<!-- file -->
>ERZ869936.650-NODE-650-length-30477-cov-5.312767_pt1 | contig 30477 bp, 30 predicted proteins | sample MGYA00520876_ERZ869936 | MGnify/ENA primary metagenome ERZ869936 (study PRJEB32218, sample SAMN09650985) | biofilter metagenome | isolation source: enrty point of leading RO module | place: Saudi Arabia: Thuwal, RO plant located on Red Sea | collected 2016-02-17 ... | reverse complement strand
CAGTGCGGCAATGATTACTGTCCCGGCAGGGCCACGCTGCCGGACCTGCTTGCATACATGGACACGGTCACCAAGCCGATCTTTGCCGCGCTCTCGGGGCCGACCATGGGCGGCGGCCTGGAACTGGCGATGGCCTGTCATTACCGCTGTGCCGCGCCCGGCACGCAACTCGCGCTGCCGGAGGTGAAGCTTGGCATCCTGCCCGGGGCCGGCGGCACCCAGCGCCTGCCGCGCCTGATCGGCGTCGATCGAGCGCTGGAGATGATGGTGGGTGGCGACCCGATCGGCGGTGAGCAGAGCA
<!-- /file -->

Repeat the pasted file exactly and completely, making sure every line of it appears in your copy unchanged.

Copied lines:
>ERZ869936.650-NODE-650-length-30477-cov-5.312767_pt1 | contig 30477 bp, 30 predicted proteins | sample MGYA00520876_ERZ869936 | MGnify/ENA primary metagenome ERZ869936 (study PRJEB32218, sample SAMN09650985) | biofilter metagenome | isolation source: enrty point of leading RO module | place: Saudi Arabia: Thuwal, RO plant located on Red Sea | collected 2016-02-17 ... | reverse complement strand
CAGTGCGGCAATGATTACTGTCCCGGCAGGGCCACGCTGCCGGACCTGCTTGCATACATGGACACGGTCACCAAGCCGATCTTTGCCGCGCTCTCGGGGCCGACCATGGGCGGCGGCCTGGAACTGGCGATGGCCTGTCATTACCGCTGTGCCGCGCCCGGCACGCAACTCGCGCTGCCGGAGGTGAAGCTTGGCATCCTGCCCGGGGCCGGCGGCACCCAGCGCCTGCCGCGCCTGATCGGCGTCGATCGAGCGCTGGAGATGATGGTGGGTGGCGACCCGATCGGCGGTGAGCAGAGCA